Species at risk recovery strategies and recovery action plans, where they exist, provide direction and measures to improve habitat conditions for targeted species.
Many local environmental organizations, like conservation authorities and Carolinian Canada Coalition, offer workshops to local landowners, offering advice on different aspects of habitat conservation.
Much of the information that's directly applied to on-the-ground conservation efforts is spread by word of mouth on the basis of the direct experiences of others. Lifelong naturalists are keen observers and often provide a wealth of information that surpasses any published study in terms of relevance and practical application.
There is a gap between the primary literature and the applied practice of habitat conservation—and the transfer of this information is often delayed. Most conservation organizations don't have the resources required to access the primary literature, and in reality the primary literature may not provide the answers people are seeking. It's very difficult and expensive to conduct research on habitat conservation on a landscape scale and over a timeframe that's ecologically relevant, particularly with respect to long-lived species such as turtles and some birds.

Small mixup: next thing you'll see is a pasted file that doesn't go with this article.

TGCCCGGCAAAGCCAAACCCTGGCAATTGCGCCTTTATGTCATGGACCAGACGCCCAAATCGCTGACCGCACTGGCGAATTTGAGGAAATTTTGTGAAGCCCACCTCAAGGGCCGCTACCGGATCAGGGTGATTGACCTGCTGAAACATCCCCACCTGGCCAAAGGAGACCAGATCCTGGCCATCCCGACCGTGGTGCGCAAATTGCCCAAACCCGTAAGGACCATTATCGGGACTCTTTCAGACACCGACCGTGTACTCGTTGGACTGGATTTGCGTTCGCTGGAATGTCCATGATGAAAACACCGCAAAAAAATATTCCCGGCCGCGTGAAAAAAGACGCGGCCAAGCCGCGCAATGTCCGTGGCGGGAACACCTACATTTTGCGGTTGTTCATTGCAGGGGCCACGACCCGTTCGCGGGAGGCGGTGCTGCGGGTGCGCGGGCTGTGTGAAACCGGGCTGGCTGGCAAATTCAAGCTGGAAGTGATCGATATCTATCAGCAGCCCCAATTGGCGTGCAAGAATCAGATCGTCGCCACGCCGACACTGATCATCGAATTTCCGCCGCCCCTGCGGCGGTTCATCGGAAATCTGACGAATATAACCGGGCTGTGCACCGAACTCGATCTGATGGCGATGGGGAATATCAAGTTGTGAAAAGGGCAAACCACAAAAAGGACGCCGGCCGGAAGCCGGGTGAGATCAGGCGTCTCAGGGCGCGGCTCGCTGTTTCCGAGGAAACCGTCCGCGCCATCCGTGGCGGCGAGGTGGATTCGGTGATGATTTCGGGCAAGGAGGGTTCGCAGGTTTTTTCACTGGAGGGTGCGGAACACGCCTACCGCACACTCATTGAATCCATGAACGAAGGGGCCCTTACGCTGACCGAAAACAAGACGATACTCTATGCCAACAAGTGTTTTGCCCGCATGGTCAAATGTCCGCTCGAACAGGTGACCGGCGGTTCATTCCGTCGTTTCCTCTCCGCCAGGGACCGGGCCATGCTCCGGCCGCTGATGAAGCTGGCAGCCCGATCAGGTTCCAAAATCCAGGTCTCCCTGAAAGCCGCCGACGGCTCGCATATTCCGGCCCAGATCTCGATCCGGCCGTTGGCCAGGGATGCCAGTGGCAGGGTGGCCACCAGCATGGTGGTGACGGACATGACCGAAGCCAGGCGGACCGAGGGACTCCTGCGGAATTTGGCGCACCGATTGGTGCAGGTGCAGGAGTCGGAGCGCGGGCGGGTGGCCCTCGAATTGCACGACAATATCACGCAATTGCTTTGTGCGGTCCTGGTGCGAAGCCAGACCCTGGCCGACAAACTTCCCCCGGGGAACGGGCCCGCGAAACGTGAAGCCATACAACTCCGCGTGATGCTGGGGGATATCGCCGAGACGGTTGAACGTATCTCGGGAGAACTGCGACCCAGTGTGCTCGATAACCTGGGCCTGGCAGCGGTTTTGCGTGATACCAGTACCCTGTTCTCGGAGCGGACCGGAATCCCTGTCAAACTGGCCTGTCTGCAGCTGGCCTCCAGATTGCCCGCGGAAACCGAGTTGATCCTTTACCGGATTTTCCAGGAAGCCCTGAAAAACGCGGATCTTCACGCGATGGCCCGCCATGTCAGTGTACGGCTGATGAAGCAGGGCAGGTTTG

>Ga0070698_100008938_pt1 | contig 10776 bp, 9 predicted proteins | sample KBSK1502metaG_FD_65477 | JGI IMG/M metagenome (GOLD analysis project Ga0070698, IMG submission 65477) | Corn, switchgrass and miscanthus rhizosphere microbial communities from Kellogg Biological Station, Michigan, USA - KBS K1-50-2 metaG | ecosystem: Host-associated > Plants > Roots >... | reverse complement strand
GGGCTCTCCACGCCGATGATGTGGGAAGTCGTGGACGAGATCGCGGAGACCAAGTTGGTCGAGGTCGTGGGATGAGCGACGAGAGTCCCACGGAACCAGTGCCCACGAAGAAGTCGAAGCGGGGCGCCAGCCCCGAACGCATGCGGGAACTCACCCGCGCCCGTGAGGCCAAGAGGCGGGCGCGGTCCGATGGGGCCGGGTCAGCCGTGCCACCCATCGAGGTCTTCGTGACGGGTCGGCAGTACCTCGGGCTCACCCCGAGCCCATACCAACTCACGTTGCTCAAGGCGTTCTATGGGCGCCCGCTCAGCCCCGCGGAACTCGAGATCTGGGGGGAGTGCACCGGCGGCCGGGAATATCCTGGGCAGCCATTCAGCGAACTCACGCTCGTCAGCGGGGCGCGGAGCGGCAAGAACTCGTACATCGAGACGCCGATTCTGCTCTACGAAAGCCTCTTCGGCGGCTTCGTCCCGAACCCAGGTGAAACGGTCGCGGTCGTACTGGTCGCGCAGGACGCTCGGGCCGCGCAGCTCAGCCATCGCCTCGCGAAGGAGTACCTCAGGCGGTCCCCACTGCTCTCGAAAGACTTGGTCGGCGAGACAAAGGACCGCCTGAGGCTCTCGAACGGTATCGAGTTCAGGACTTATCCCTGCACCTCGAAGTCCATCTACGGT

Ecosystem-scale, long-term research such as that formally conducted in the Experimental Lakes Area is an appropriate void for federal scientists to fill.
In my brief I discussed an Environment Canada report entitled, How Much Habitat is Enough? One additional initiative I'd like to briefly mention is the Ecological Monitoring and Assessment Network, or EMAN, which Environment Canada coordinated from 1994 to 2010. This program played a key role in coordinating environmental monitoring efforts across Canada, and facilitated data sharing through the use of standardized protocols and citizen science monitoring. The loss of funding to this program is unfortunate because it's difficult to make decisions about the effectiveness of habitat conservation without monitoring the results of our efforts.
You asked about the most effective habitat conservation groups and the actions they take. The most effective habitat conservation groups are those with broad-based community support, and those that consult widely with affected parties to leverage support from multiple sources.
As a local example, the Cootes to Escarpment Park System in Hamilton and Burlington is a collaboration among 10 government and non-government organizations whose goal is to protect, restore, and connect more than 2,000 hectares of natural lands at the western end of Lake Ontario. This initiative was formed to coordinate management activities on a number of protected areas owned and managed by different organizations, including Conservation Halton, Hamilton Conservation Authority, Royal Botanical Gardens, and the Bruce Trail Conservancy. The area is a biodiversity hot spot with almost one-quarter of Canada's native flora and 50 species at risk. The eco-park system will provide a coordinated network of habitats for both people and wildlife.